God Påske

“What time is it?” someone asked as we gathered around the flickering fire, painting our little snow-hollow orange with its dancing flames, browning our marshmallows most perfectly and giving some relief to our shivering feet. “About midnight” came the surprised answer and we drew our eyes away from the embers to the deep blue sky above our heads which, while far darker than I will be able to imagine in a month, was astonishingly light. We had hoped that this evening trip to the top of our wee local hill might be the last hurrah for some lights in the sky but it seems the days of craning our necks to check for a flash of green are over.

The fact that my last entry was full of awe at the awakening of the sun while now we can’t even find a black hour in the night gives a good impression both of how long it has been since I’ve written… (sorry!)  but also of how incredibly fast the transition from darkness to light actually occurs up here.

I can’t lament the end of my aurora sightings too much however as over the last couple of months, we’ve had some wonderful displays – particularly magical when they catch you unawares; skiing home from uni, wandering back from the shop… I am especially glad that I could share my last, and possibly best, nordlys experience with my lucky family during their 10day visit at the beginning of this month…

The stunningly clear night with shimmering twists and curls stretching the length of the sky was the cherry-on-top to our ideal Nordic day. Waking up in my favourite uni-owned house on the seashore of Tromsø’s large neighbouring island to the company of my wonderful family gave the perfect start to the perfect day involving hiking in the midst of the delightfully familiar (for me), breathtakingly novel (for them) scenery of Sommarøy, majestic moose, reindeer silhouetted against arctic peaks, playing in the snow, sunbathing (yes!) and picnicking on the beach, a sauna and a sunset… This was just one (though a particularly special one) of the several lovely days we spent together, showing them some of my favourite places and sharing the magic of my temporary home which is something I’m hugely grateful to be able to have done. Some of the magic involved seeing a famous Saami singer (Mari Boine) perform the hauntingly beautiful traditional ‘yoiks’, snowshoeing (or normal-shoeing very deep in the snow in the case of me and Dad!) with a pure white and mountainous panorama and having my younger brother, Douglas, accompany me along my day-to-day cross country skiing track.

The weeks before they arrived are now a bit of a blur of uni-work, café-work, skiing, sledging, tennis, dinners with international friends and games of backgammon… They have, however, also involved a certain amount of Tromsø-in-action. Trying to help make Sivertsens Kafe into more of a political arena, we’ve organised a solidarity evening for Icelandic activists, facing charges for protests during the economic crisis of 2008 (read my summary here if you like: … ), hosted the Amnesty International Women’s Day event and held a showing of the film “Earthlings” ( … ) – a heavy but eye-opening documentary about animal-industries (maybe one to watch after your Easter Sunday roast…!). With the Amnesty student group, we’ve had some creative actions involving warning-eviction notices on student accommodations, a very snowy African dj-ed streetparty, a (rather impressive, if I say so myself!) cardboard bulldozer and a påskeegg jakt (Easter egg hunt) all having been geared towards this year’s main campaign to stop forced evictions in Nairobi slums (more info here: … ).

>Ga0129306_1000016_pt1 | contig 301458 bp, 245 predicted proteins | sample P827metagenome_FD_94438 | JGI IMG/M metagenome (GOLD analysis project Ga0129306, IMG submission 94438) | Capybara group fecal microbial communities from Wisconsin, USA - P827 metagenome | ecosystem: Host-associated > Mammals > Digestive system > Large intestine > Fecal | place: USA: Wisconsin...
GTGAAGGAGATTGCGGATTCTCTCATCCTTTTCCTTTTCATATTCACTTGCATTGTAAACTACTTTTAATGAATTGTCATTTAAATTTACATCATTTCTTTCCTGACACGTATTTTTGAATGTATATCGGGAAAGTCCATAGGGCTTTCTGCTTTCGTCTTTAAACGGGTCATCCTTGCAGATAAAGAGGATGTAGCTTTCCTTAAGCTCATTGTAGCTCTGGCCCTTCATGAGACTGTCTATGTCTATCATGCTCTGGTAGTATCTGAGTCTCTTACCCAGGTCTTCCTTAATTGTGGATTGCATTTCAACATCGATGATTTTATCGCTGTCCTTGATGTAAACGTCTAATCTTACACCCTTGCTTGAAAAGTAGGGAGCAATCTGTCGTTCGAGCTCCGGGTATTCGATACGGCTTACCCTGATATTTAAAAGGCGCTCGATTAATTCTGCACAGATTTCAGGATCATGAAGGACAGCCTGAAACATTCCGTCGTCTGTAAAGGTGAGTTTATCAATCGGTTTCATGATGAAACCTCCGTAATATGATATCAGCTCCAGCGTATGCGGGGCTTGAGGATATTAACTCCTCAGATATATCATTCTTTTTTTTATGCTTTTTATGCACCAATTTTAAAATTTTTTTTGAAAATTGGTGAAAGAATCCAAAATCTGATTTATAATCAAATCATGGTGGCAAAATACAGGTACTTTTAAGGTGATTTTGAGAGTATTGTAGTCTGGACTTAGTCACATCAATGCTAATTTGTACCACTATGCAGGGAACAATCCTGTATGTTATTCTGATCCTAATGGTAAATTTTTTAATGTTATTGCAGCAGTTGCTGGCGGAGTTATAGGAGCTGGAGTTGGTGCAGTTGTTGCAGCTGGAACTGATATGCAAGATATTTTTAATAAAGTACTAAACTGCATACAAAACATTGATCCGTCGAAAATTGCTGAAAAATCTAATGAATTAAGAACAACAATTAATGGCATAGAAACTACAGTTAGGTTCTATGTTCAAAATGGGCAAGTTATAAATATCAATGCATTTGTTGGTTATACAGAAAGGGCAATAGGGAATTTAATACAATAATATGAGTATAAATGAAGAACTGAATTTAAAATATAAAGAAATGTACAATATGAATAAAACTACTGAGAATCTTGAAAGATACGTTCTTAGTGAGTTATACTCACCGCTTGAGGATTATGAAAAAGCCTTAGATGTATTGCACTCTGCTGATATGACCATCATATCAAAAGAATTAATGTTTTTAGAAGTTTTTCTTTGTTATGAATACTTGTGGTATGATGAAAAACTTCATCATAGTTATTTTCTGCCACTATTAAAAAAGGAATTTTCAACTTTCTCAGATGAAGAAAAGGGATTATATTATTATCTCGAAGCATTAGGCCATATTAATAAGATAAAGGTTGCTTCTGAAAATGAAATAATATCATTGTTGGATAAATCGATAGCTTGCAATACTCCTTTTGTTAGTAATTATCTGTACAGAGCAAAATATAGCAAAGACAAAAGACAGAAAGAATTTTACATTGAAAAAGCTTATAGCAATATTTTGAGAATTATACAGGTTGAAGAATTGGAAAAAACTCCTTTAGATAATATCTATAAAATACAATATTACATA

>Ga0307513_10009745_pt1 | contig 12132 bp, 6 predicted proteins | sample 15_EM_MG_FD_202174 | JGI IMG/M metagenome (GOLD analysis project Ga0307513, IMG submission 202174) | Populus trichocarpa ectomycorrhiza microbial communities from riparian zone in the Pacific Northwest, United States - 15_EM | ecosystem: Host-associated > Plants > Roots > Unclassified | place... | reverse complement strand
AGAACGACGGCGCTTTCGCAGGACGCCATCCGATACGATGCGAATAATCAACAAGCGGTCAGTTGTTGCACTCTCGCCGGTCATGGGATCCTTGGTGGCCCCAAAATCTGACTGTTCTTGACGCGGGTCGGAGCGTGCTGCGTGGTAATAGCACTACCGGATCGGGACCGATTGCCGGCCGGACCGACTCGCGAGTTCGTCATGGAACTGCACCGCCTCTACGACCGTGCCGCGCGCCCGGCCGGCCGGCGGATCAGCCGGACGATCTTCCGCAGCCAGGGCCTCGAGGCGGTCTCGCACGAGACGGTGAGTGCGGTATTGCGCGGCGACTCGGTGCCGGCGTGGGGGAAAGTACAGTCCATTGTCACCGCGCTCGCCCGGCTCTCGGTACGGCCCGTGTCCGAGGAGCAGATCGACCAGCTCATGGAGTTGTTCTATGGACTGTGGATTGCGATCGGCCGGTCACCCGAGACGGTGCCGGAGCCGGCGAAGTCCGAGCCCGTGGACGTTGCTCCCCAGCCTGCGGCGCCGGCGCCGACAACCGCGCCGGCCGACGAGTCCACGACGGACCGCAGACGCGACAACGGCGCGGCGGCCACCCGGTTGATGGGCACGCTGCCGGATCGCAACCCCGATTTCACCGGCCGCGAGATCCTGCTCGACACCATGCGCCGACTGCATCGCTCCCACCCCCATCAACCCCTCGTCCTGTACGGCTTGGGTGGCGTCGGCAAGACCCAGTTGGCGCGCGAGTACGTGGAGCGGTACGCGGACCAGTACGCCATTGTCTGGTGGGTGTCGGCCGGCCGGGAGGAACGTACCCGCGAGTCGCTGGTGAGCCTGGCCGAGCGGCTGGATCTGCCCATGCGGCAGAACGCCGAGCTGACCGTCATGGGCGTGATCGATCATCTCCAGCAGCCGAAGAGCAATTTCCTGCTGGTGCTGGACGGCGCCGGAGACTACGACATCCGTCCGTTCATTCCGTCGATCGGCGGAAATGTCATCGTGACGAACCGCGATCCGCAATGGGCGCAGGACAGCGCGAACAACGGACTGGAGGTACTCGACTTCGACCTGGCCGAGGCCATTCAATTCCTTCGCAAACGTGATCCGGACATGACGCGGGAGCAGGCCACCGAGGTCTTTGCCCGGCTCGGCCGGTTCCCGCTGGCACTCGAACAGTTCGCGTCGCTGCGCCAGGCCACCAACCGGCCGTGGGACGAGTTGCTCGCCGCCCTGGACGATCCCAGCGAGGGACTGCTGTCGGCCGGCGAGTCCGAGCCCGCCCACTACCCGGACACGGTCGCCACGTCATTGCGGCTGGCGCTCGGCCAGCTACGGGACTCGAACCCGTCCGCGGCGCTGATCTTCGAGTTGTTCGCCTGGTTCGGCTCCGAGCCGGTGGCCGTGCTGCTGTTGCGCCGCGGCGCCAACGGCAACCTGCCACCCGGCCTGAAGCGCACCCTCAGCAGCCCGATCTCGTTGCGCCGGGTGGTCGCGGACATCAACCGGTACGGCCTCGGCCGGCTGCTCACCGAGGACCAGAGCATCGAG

The couple of weeks which have passed now since they left have given us here a little teasing of ‘spring’, with the huge piles of snow hiding street signs and blanketing roofs melting enough to reveal sorry patches of brown grass and soggy hats/various items perhaps dropped and forgotten 7 months before. This brief spell of no-heavy-jacket-walking-about was just toying with us however, as I and a group of friends returned to Tromsø (after another fabulous trip to the Sommarøy house – this time managing a post-sauna swim in the sea!) to be greeted by the surreal experience of heavy snow pouring from a not-dark-yet 10pm sky. I think our heaviest batch of snow must have been sometime in March during which time I asked my Norwegian teacher if she knew roughly how deep it was…she thought about 1m60cm “ingenting!” she commented (“nothing!”) before telling us about their record of 2m70cm in 1997, at the end of April, which amazingly didn’t stop one bus running and tunnels were dug for children to safely make it in to their open and functioning schools.

One thing which does stop the busses running and generally leave the island, and country, ground to a halt however, is the påskeferie (Easter holidays) in which just about every Norwegian family takes to the sea or the mountains to kose seg “enjoy themselves” in their hytter (cabins). Familiar Easter traditions, such as Easter eggs and daffodils (not growing, but I saw some sold in the shops), are enjoyed here, alongside some other not-so-familiar traditions such as påskekrim “Easter crime” … apparently reading crime novels is the thing to do at Easter time, (even the milk cartons are decorated with crime mysteries, just for Easter). Somehow Britain and the rest of the world seem to have missed out on this part of the holiday!

All that is left for me to say, then, is ha en riktig god påske (have a very happy Easter), without too much crime but with a nice amount of mystery 😉

Until next time…

Categories: Norway, Tromsø

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